However, on our way out the back path to the lower parking lot, we ran across a young girl passed out, laying half in the bushes and half on the path. She had nothing with her, not even shoes, only the swim suit she was wearing and towel. There was no one with her either. She was unresponsive, and we knew we couldn’t just leave her there. My husband left to try to find the two U.S. Army Corp of Engineer rangers to report this girl. By this time the crowd was so thick that my husband felt the quickest way to find them was to have the DJ, Goldfinger, make an announcement asking the rangers to come to the DJ booth. But, this self-centered dj got angry with my husband for trying to talk to him while he was doing his show and chewed him out. When the message finally got through to this dj’s small-minded brain, he announced, “Yo Rangers, there’s a girl passed out on the back path.” Not exactly the low-keyed announcement my husband was hoping for to get the rangers to come to the booth. However, the rangers began making their way to the the dj stand and my husband intercepted them and brought them to where I was sitting with the passed-out student. This was about 3:30 in the afternoon. We had to wait almost 30 minutes for an ambulance to be called in from Pomeroy. It took almost that long for the rangers to locate some people who came with the girl. It still amazes me that these students didn’t try to find their friend; that she was just left all alone like that.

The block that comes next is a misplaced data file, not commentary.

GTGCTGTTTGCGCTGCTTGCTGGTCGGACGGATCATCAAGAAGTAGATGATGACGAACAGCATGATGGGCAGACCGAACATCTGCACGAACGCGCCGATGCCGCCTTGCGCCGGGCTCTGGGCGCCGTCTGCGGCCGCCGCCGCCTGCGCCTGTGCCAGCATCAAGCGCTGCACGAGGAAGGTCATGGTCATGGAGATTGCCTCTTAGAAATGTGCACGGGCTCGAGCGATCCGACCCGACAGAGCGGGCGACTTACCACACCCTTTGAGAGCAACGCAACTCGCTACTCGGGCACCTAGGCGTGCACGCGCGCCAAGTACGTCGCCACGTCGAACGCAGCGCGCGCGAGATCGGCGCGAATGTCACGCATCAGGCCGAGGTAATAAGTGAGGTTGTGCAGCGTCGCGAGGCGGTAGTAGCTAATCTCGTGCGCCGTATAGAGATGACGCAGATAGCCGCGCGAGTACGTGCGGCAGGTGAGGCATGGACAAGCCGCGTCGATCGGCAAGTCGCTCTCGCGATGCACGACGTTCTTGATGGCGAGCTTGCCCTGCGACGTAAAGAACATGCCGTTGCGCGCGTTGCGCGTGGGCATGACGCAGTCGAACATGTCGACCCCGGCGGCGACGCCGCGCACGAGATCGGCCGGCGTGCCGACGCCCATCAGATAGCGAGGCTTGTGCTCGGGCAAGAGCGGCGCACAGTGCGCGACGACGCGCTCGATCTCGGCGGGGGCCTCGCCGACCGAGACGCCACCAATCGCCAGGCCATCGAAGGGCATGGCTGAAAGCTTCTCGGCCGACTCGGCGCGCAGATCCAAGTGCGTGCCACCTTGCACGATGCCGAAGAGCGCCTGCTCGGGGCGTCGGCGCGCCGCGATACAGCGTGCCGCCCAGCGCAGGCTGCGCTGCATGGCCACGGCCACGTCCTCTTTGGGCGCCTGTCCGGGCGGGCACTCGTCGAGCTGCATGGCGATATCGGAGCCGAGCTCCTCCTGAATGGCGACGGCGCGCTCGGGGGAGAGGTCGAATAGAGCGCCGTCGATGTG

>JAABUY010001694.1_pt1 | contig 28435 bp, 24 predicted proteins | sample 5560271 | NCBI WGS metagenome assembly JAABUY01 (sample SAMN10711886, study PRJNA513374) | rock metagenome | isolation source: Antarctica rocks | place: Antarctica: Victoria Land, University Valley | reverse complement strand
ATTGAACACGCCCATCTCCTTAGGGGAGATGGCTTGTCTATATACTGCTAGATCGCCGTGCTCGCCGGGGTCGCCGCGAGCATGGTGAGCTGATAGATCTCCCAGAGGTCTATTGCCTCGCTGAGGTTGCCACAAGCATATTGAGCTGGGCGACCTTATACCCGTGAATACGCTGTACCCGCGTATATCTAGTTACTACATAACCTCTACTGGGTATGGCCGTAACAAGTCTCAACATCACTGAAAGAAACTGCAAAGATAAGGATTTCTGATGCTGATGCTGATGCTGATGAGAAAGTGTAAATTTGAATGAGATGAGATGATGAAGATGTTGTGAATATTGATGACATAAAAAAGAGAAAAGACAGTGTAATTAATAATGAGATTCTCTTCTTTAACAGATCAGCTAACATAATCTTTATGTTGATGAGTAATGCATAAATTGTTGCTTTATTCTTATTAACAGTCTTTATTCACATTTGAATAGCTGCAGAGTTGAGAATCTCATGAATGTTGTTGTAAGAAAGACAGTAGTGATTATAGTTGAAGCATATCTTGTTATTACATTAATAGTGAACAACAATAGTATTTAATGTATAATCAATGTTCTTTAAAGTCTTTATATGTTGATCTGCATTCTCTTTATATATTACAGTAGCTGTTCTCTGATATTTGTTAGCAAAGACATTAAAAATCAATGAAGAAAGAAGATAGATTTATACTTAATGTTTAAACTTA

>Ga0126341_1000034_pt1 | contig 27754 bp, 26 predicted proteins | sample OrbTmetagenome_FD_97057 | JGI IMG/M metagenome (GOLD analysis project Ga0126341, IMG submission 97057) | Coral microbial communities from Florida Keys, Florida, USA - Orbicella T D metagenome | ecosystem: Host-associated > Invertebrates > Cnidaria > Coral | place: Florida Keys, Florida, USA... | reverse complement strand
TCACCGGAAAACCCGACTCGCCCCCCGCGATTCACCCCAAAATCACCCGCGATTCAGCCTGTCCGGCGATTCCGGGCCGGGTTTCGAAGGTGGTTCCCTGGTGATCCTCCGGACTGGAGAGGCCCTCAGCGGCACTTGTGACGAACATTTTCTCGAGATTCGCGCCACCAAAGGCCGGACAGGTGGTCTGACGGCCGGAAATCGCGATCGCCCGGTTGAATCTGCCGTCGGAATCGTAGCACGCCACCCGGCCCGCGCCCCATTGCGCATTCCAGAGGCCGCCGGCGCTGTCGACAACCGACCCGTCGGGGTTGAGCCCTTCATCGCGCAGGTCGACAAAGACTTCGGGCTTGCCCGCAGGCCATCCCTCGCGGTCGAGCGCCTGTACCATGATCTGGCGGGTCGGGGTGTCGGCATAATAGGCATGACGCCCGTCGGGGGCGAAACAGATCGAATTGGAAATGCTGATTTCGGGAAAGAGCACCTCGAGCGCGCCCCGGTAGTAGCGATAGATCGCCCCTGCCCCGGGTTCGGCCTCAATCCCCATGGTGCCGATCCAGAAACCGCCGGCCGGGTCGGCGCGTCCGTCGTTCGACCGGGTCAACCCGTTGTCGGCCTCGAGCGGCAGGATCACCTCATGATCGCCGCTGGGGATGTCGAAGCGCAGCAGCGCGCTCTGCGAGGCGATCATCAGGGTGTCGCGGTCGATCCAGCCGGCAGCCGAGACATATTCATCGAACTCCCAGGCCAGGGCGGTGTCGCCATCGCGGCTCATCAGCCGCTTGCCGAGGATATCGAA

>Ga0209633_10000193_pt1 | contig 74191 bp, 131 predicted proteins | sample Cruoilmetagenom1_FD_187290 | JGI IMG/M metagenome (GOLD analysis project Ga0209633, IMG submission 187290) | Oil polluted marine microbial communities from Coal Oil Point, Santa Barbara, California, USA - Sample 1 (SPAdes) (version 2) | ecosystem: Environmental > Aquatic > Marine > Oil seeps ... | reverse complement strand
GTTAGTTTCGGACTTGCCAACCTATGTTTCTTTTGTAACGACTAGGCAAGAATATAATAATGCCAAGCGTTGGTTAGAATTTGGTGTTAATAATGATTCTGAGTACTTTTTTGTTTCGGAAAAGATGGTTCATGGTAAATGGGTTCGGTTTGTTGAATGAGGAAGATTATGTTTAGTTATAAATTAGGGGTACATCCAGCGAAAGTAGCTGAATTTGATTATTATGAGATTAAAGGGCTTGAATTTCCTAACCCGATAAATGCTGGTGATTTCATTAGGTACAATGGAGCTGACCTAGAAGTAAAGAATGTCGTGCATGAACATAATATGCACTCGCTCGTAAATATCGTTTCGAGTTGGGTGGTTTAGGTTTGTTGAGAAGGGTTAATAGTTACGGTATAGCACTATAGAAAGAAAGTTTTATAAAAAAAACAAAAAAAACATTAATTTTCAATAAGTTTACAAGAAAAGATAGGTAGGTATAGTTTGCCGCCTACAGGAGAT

When the girl was finally in good hands with the EMTs, we were able to leave. We were amazed to see three large Greyhound-like couches also parked along the side of the road as we made our way out through the cars and crowds of now very drunk kids starting to leave the party. It was good that my daughter’s new car has excellent brakes, because as one very drunk girl walked along the side of the road, she suddenly lurched sideways right into our path. It was a little scary.